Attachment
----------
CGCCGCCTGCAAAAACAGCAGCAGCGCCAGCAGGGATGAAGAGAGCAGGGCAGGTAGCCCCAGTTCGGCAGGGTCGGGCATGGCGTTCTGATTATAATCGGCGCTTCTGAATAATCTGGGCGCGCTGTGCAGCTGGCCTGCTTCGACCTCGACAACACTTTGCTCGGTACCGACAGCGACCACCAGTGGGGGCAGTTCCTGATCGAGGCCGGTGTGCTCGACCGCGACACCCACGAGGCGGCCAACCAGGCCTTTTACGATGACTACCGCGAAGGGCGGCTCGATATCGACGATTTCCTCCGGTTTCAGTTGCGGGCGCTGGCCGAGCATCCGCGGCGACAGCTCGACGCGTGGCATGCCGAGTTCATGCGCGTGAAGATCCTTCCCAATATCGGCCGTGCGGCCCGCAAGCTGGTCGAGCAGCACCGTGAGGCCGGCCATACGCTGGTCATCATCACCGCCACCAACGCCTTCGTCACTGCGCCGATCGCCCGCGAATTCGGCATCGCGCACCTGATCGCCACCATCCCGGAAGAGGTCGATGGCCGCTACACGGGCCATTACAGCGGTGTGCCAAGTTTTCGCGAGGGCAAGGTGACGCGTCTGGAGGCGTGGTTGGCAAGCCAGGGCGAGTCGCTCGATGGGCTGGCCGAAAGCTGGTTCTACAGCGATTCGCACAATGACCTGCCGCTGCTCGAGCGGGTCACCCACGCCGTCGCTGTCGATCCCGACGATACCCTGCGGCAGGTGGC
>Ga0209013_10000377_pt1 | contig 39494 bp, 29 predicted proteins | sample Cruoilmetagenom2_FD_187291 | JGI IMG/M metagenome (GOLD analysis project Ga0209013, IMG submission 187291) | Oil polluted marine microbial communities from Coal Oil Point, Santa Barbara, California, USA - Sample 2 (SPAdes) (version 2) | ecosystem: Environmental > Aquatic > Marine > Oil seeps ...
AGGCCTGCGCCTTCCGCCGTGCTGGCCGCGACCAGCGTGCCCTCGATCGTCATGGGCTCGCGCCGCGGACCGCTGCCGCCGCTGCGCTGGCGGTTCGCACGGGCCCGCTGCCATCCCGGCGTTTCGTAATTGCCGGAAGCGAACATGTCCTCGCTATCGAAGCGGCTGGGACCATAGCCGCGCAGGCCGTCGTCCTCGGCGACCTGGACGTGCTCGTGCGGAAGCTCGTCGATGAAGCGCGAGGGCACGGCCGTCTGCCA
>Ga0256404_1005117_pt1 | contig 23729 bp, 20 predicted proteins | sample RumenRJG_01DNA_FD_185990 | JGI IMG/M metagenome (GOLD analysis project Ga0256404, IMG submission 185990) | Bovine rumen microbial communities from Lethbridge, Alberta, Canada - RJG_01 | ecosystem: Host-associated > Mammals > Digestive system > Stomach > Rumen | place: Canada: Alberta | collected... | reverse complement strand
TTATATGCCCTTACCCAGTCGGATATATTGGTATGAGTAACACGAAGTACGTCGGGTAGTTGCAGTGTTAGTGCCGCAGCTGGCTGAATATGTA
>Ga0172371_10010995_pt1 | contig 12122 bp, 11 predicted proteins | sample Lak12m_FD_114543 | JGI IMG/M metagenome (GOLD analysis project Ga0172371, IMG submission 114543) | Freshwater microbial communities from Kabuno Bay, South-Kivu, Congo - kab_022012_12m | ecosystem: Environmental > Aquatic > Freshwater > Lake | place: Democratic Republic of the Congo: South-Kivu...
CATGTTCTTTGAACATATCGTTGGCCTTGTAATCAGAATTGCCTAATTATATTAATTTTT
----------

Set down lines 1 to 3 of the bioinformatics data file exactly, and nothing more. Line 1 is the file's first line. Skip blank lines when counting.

CGCCGCCTGCAAAAACAGCAGCAGCGCCAGCAGGGATGAAGAGAGCAGGGCAGGTAGCCCCAGTTCGGCAGGGTCGGGCATGGCGTTCTGATTATAATCGGCGCTTCTGAATAATCTGGGCGCGCTGTGCAGCTGGCCTGCTTCGACCTCGACAACACTTTGCTCGGTACCGACAGCGACCACCAGTGGGGGCAGTTCCTGATCGAGGCCGGTGTGCTCGACCGCGACACCCACGAGGCGGCCAACCAGGCCTTTTACGATGACTACCGCGAAGGGCGGCTCGATATCGACGATTTCCTCCGGTTTCAGTTGCGGGCGCTGGCCGAGCATCCGCGGCGACAGCTCGACGCGTGGCATGCCGAGTTCATGCGCGTGAAGATCCTTCCCAATATCGGCCGTGCGGCCCGCAAGCTGGTCGAGCAGCACCGTGAGGCCGGCCATACGCTGGTCATCATCACCGCCACCAACGCCTTCGTCACTGCGCCGATCGCCCGCGAATTCGGCATCGCGCACCTGATCGCCACCATCCCGGAAGAGGTCGATGGCCGCTACACGGGCCATTACAGCGGTGTGCCAAGTTTTCGCGAGGGCAAGGTGACGCGTCTGGAGGCGTGGTTGGCAAGCCAGGGCGAGTCGCTCGATGGGCTGGCCGAAAGCTGGTTCTACAGCGATTCGCACAATGACCTGCCGCTGCTCGAGCGGGTCACCCACGCCGTCGCTGTCGATCCCGACGATACCCTGCGGCAGGTGGC
>Ga0209013_10000377_pt1 | contig 39494 bp, 29 predicted proteins | sample Cruoilmetagenom2_FD_187291 | JGI IMG/M metagenome (GOLD analysis project Ga0209013, IMG submission 187291) | Oil polluted marine microbial communities from Coal Oil Point, Santa Barbara, California, USA - Sample 2 (SPAdes) (version 2) | ecosystem: Environmental > Aquatic > Marine > Oil seeps ...
AGGCCTGCGCCTTCCGCCGTGCTGGCCGCGACCAGCGTGCCCTCGATCGTCATGGGCTCGCGCCGCGGACCGCTGCCGCCGCTGCGCTGGCGGTTCGCACGGGCCCGCTGCCATCCCGGCGTTTCGTAATTGCCGGAAGCGAACATGTCCTCGCTATCGAAGCGGCTGGGACCATAGCCGCGCAGGCCGTCGTCCTCGGCGACCTGGACGTGCTCGTGCGGAAGCTCGTCGATGAAGCGCGAGGGCACGGCCGTCTGCCA